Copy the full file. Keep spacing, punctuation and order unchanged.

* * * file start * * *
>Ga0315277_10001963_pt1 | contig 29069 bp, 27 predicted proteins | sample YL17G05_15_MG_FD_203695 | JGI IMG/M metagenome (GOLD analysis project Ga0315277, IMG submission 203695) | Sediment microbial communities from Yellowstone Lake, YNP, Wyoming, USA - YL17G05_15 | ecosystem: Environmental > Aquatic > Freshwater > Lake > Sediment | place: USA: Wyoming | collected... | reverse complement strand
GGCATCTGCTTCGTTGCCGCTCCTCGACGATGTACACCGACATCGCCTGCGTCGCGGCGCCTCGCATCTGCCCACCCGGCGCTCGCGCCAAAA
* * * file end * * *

>Ga0315277_10001963_pt1 | contig 29069 bp, 27 predicted proteins | sample YL17G05_15_MG_FD_203695 | JGI IMG/M metagenome (GOLD analysis project Ga0315277, IMG submission 203695) | Sediment microbial communities from Yellowstone Lake, YNP, Wyoming, USA - YL17G05_15 | ecosystem: Environmental > Aquatic > Freshwater > Lake > Sediment | place: USA: Wyoming | collected... | reverse complement strand
GGCATCTGCTTCGTTGCCGCTCCTCGACGATGTACACCGACATCGCCTGCGTCGCGGCGCCTCGCATCTGCCCACCCGGCGCTCGCGCCAAAA